Retrieve and Display Data from the Database through Prisma and Remix Loaders

Ian Jones
InstructorIan Jones

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Published a year ago
Updated a year ago

Now that you have a database running, you need a way to connect to it in your application. This is where Prisma client joins the fray and really shines.

With Remix, there is a little bit of set up that we have to do to ensure that we won’t be opening extra connections to the database through Prisma. Through this set up you’ll learn about another important pattern in Remix which are services. You’ll create a db.server.ts service that will manage setting up the Prisma client. The folks at Remix have us covered with this code snippet that safely sets the client up for you.

After creating the client, we will create another service post.server.ts that will expose all of the functions that you can use throughout your application to retrieve data from the db. One great benefit of this pattern is that when consuming these services you don’t need to know about the implementation that is powering them. Just the api that is exposed, in this case a Post type and getPosts function.

FINALLY you’ll consume that function in the data loader at the root of your application to display posts from the database.

This sounds like a lot but you get this all done in under 5 minutes.

Instructor: [0:00] As always, you will start off by installing some npm packages. In your terminal, type npm i @prisma/client. Head over to your project in VS Code, create a folder called services. This folder will store any code that interacts with your database. Inside of services, you are going to create a file called db.server.ts.

[0:42] If you take a look at the official Remix tutorial, they show you how to manage a database connection with Prisma and Remix. Remix will reload your source files every time you make a change. This causes a potential problem in development, since you don't want to create a new connection to the database every time your source files change.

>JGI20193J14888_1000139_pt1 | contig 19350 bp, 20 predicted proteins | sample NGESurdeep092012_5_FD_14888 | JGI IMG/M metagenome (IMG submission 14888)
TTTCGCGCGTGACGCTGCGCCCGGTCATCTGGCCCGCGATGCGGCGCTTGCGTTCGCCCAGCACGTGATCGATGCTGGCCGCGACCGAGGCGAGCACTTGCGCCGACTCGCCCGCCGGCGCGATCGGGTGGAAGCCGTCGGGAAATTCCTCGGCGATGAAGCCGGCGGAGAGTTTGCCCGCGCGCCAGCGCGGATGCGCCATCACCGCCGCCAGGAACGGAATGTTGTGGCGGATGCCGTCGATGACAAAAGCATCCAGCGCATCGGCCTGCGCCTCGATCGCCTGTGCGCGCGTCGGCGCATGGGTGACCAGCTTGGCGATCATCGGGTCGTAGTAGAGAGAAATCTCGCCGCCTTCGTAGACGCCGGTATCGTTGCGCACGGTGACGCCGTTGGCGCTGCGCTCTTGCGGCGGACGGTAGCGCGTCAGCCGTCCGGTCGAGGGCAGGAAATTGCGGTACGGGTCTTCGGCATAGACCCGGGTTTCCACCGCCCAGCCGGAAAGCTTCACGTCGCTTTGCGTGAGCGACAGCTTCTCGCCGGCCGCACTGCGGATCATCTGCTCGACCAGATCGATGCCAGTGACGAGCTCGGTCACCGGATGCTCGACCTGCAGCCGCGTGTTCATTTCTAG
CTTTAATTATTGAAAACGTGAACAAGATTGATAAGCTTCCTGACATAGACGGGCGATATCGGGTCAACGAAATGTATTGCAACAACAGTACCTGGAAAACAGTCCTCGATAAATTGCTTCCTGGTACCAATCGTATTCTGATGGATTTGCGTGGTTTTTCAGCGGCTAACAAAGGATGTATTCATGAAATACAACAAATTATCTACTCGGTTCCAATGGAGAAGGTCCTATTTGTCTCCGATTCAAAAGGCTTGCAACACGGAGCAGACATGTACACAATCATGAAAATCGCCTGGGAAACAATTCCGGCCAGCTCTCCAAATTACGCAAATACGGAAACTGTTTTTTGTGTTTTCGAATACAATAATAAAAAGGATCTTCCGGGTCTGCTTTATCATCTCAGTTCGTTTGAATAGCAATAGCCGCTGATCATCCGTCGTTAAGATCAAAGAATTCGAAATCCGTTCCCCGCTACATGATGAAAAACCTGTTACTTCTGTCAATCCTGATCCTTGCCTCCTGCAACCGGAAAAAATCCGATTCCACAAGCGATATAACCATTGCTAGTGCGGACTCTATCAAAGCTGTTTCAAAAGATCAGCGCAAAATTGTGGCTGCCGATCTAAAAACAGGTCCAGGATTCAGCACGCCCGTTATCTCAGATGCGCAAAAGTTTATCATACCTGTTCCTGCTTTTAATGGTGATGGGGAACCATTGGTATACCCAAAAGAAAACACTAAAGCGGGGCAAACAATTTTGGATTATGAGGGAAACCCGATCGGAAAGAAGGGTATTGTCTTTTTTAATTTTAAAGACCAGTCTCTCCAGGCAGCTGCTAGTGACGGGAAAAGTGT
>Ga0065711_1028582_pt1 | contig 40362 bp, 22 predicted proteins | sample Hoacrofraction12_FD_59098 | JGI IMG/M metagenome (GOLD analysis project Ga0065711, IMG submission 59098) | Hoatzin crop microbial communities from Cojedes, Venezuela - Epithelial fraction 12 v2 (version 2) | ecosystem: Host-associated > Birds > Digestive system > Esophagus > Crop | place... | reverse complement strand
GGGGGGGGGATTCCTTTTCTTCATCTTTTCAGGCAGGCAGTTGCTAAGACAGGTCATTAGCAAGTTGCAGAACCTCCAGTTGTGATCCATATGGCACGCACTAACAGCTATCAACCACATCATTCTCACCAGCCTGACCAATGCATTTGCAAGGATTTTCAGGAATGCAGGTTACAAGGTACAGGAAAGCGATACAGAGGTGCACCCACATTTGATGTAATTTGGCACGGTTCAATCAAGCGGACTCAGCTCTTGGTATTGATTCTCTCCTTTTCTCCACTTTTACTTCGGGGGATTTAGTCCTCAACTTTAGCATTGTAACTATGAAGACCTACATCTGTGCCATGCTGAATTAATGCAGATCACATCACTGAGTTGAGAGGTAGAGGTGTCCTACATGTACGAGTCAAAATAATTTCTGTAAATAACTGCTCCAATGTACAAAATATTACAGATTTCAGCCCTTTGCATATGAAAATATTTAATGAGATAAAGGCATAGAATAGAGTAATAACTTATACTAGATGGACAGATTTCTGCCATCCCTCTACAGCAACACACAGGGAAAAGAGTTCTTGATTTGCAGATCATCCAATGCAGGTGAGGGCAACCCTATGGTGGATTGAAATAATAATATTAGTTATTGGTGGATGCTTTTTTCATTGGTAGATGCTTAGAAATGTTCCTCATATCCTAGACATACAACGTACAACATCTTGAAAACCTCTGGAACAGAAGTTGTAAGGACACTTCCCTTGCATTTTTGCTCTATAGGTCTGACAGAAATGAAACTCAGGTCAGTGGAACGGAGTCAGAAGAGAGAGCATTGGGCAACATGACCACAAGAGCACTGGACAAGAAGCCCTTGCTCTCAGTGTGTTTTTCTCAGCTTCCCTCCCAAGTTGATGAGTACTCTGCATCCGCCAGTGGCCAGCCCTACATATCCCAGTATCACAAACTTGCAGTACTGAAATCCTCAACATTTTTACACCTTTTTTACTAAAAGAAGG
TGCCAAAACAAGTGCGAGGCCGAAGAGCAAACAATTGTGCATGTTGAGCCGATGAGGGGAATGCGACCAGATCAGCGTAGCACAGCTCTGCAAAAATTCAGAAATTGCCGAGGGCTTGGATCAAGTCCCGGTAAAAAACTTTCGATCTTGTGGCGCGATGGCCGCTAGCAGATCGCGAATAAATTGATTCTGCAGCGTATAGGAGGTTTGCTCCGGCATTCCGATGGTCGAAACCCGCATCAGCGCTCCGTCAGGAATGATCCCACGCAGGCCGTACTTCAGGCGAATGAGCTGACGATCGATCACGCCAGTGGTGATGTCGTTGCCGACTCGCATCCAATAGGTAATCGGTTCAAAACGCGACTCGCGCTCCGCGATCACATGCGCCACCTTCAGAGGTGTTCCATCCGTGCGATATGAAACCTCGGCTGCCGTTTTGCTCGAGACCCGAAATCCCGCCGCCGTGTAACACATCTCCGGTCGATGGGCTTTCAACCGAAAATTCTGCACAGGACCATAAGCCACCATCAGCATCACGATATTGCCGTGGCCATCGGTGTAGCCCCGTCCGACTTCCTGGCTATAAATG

[1:05] If the environment is not production and the global DB variable hasn't been set, you create a new connection and assign it to the global DB variable. You will then sign the connection to the variable you will reference in the rest of your app.

[1:21] When the source files change, this global DB variable will still be there. Now that you've copy pasted the DB code, go and create a post.server file. First things first, you can import the DB from the path ~/services/db.server.ts.

[1:54] Oops, looks like there's an error because services is in the wrong folder. To correct this, drag services into your app folder. Export the type post from Prisma Client. This way, you can keep the post type in the same place as your post database access functions.

[2:15] Users of this file won't have to know that the post type comes from Prisma. Next, you'll export a function called getPost. You will start super simple and return all the posts in the database. Time to put your getPost function to work. Head on over to your route/index file. There is no need to define your own post type. Prisma creates a type that will keep track of all of the attributes on the model for you.

[3:01] GetPost is a Prisma promise. We're going to need to await it. Along with awaiting it, we'll need to make our LoaderFunction async. Notice the new LoaderData type. This type encapsulates the post.

[3:36] If you need to add more data to the loader, the type signature won't have to change. Instead of returning an array, you're going to return Remix's helper JSON function parsing in the data. The JSON function will set the appropriate headers to indicate a JSON response.

[3:56] Since the type of the LoaderFunction has changed, the useLoaderData hook needs to be updated as well. Now, you have to destructure posts out of the response. That's it. Head over to your browser at localhost:3000, and there's the post from your database.

[4:19] In review, you installed the Prisma Client with npm install @prisma/client. Next, you instantiated the Prisma Client while making sure extra database connections wouldn't be created in development. You used Prisma's findMany function to read all the posts in the database. Lastly, you called the getPost function inside of a loader and returned JSON to your index component.

~ a year ago

getting a 404 on that github link :/

Ian Jones
Ian Jonesinstructor
~ a year ago

Here you go Dan